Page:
Thursday, September 16, 2010

There's No Place Like Home

What would your house look like if you had the opportunity to create a brand new one from scratch?

I just returned home after being evacuated for a week from our neighborhood. After the long holiday weekend of dancing tango to the wee hours, my husband and I awoke to an eerily orange hazy sky. Upon first blush, this moon-like atmosphere was not alarming. After dancing to un-Godly hours in the morning for the last several days, we were used to feeling as if we were in a suspended dimension devoid of the surety of any particular time of day. But quickly the distinctive smell of fire was detected. Too pervasive to be the burning of fall leaves (and too early; after all, it's only mid September - and besides something that is never done in the overly-suck-the-life-out-of-your-skin Colorado weather anyway) it is immediately recognized as a wildfire. And not too far away.

We've been through this before. Sort of. Over a year ago we had front row seats in our living room to a wildfire burning about a mile away from our house. We prepared for the possible evacuation by packing what we thought were our "irreplaceable" items. So this time, as ash slowly fell from the sky like the beginnings of an amazing snowstorm, I suggested that we start to put in boxes what we would like to take for the inevitable evacuation.

Again we pack. This time we pile in not only precious photos but all of the negatives dating back to my husband's middle school years. Well loved, expensive and essentially now irreplaceable coats of mine are packed along with jewelry, an Hermes scarf, a borrowed Louis Vuitton clutch, tango shoes and hundreds of tango CDs, along with the expected important documents, few days change of clothes and computer equipment. We move into our temporary digs, a house of a good friend whom lucky for all of us, happens to be traveling. We settle in and set up our computers. Claim the space for which we think may work the best for each of us. Immediately I know it will be a challenge to actually get anything accomplished. Trying to be productive while perched upon a vinyl covered wooden bar stool? Not going to happen. Eating dinner at a glass topped brass tone (painted) metal base table and checking emails while sinking into a deep seated plaid Lazy Boy type chair within a house that has ceiling heights barely more than seven feet tall and windows shrouded by low, vine covered overhangs makes me feel closed in and a bit trapped.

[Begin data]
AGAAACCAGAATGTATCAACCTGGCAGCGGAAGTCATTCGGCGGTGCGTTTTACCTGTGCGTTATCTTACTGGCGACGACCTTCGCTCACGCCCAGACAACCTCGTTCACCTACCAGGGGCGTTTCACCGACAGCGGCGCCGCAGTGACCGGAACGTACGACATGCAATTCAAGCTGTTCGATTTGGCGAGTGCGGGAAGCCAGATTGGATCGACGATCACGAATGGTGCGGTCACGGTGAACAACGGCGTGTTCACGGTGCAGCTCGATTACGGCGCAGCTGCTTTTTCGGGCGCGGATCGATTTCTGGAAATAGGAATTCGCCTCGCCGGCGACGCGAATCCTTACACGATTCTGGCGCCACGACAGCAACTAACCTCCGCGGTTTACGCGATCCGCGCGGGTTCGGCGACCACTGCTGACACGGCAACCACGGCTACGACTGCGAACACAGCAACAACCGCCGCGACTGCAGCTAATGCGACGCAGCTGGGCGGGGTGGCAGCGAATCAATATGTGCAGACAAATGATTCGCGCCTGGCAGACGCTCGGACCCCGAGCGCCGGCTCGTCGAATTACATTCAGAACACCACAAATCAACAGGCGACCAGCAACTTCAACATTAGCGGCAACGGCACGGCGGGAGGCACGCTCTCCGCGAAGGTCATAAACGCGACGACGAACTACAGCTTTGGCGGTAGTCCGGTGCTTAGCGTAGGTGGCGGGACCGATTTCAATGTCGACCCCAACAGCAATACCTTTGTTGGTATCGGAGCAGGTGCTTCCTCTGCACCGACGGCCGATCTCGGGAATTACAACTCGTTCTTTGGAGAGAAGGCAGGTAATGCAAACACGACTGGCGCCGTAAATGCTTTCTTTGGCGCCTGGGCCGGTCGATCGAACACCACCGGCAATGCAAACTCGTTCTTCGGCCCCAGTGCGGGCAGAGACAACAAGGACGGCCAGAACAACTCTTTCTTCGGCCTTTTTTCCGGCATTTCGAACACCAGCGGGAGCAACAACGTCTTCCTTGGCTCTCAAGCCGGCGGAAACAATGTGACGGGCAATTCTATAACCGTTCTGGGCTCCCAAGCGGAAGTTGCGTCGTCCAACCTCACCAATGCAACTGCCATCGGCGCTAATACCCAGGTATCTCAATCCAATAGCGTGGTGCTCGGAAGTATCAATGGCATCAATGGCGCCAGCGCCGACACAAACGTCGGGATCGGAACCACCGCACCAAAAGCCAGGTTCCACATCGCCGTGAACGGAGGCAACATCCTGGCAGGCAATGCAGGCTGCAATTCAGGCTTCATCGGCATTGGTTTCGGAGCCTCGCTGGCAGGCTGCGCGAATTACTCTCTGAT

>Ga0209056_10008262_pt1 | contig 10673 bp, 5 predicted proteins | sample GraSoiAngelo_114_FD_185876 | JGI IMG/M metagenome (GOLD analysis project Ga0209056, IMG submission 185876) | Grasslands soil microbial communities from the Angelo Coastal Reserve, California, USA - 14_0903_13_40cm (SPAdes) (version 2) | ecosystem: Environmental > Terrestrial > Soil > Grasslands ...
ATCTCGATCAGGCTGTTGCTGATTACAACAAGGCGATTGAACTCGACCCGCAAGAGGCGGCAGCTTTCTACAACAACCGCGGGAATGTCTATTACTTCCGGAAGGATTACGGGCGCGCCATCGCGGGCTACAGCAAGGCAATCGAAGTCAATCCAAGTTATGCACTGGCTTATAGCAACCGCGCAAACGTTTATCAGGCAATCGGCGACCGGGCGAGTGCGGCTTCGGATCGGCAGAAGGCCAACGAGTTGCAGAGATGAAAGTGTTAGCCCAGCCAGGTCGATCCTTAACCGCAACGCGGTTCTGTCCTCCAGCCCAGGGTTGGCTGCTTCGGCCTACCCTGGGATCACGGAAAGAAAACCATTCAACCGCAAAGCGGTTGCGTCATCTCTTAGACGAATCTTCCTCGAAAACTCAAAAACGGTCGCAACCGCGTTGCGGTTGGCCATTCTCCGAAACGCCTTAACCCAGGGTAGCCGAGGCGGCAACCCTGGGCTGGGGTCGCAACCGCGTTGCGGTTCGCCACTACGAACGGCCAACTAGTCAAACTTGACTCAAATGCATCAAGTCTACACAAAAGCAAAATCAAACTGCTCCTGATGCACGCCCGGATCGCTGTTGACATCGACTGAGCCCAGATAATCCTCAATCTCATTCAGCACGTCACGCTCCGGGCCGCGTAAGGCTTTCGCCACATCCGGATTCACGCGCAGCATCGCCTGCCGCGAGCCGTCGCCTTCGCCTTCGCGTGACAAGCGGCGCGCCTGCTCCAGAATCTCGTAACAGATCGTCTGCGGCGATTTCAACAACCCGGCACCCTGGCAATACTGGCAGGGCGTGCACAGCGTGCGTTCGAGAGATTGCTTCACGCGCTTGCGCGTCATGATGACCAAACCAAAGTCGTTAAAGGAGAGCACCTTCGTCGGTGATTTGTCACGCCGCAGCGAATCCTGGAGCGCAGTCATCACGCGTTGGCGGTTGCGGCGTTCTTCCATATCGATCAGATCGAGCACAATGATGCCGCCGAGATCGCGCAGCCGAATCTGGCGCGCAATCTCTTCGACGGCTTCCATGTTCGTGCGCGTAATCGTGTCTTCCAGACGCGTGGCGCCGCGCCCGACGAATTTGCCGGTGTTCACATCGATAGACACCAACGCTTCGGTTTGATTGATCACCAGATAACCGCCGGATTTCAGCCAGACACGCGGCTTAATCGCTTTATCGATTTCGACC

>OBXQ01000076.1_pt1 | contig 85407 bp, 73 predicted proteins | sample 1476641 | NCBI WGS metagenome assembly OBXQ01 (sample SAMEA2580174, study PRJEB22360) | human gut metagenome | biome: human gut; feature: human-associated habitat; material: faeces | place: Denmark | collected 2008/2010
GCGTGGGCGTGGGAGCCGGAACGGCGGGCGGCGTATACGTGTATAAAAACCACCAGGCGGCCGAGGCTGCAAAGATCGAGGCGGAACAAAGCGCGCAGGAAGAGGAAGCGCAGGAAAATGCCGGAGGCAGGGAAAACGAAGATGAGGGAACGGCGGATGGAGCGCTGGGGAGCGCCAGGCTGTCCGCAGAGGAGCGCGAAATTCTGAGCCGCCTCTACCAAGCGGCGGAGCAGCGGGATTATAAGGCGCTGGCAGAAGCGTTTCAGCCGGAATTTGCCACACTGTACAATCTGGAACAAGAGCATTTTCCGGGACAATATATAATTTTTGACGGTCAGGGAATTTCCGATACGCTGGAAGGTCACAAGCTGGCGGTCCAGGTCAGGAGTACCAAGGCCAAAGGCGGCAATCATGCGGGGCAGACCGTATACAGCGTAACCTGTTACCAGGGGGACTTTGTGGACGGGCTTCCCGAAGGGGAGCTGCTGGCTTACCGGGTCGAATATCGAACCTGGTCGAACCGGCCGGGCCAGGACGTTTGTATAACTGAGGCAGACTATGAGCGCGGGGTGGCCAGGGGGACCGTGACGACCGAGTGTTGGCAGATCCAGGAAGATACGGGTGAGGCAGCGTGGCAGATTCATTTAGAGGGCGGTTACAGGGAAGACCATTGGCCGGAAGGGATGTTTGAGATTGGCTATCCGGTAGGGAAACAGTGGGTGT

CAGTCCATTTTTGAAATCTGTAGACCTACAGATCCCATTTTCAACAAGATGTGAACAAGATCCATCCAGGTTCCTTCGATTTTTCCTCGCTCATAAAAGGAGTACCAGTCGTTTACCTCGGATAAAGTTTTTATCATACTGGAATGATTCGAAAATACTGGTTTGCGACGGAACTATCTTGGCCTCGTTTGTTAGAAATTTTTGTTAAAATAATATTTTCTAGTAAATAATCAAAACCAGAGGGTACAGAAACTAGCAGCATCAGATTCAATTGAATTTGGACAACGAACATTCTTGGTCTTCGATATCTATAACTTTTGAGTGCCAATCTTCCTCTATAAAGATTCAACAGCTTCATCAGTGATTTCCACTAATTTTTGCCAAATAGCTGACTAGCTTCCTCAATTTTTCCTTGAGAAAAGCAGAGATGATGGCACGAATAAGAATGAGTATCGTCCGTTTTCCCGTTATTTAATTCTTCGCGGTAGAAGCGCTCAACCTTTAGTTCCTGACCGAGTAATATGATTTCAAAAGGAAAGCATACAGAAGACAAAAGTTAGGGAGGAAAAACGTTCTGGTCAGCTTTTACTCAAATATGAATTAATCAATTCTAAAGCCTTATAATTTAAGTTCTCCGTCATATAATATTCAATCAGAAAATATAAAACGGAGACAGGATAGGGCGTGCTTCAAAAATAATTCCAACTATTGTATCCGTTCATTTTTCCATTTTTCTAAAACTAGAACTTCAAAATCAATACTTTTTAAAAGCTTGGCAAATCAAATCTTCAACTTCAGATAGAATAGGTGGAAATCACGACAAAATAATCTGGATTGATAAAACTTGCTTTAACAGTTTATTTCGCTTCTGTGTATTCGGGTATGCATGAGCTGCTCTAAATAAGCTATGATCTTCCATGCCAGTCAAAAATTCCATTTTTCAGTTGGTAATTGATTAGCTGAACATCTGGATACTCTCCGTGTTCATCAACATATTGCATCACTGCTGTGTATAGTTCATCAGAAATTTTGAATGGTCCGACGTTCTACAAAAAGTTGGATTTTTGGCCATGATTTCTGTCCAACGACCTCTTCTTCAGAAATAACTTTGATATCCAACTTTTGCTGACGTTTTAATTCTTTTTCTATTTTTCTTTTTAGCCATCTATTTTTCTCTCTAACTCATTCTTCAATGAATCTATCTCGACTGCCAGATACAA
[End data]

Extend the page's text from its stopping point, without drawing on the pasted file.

I'm fully aware of how the space makes me feel and why. I'm a big believer in the notion that the space in which you find yourself, especially the one in which you regularly inhabit, affects not only your emotions, but your productivity and general outlook on life. My husband, however, does not typically analyze his surroundings as I do being a designer. So, I watch his transformation in our borrowed abode. He struggles to stay focused on any one task. He intermittently follows the news on the devastating results of the fire in the midst of his attempt to organize his workload. He becomes quiet compared to his usual exuberant Chatty Cathy self. On the third evening of our stay as we arrive at a restaurant for a dinner out, he suddenly comes out of his shell exclaiming how depressing our friend's house feels. Later, he vows to go to a coffee house or the library the next day to actually get some work done on his laptop.


We were one of the lucky ones. I did not have to click my ruby slippers three times to get back home (good thing, because I didn't pack them for the evacuation). Our house did not burn down. We are so thankful to all of the firemen that worked day and night, risking their own lives (and many losing their own homes to this fire) and grateful that there were no lives lost nor bodily injuries. But as devastating as losing one's home and the memories within it is, if you had the opportunity to rebuild, to layout the house with the views that best feed your soul, to create the space with the style that you love, the materials that feel right on the end of your fingertips, what would that look like?

1 comment:

  1. Shaun,
    A touching story - eager to read some more when I get the time. I totally agree with how our surroundings and our space affect us on a deeper level than the external one of obvious "comfort." Look forward to checking in occasionally. You're a remarkable woman. Thank you for sharing! HUGS!

    ReplyDelete

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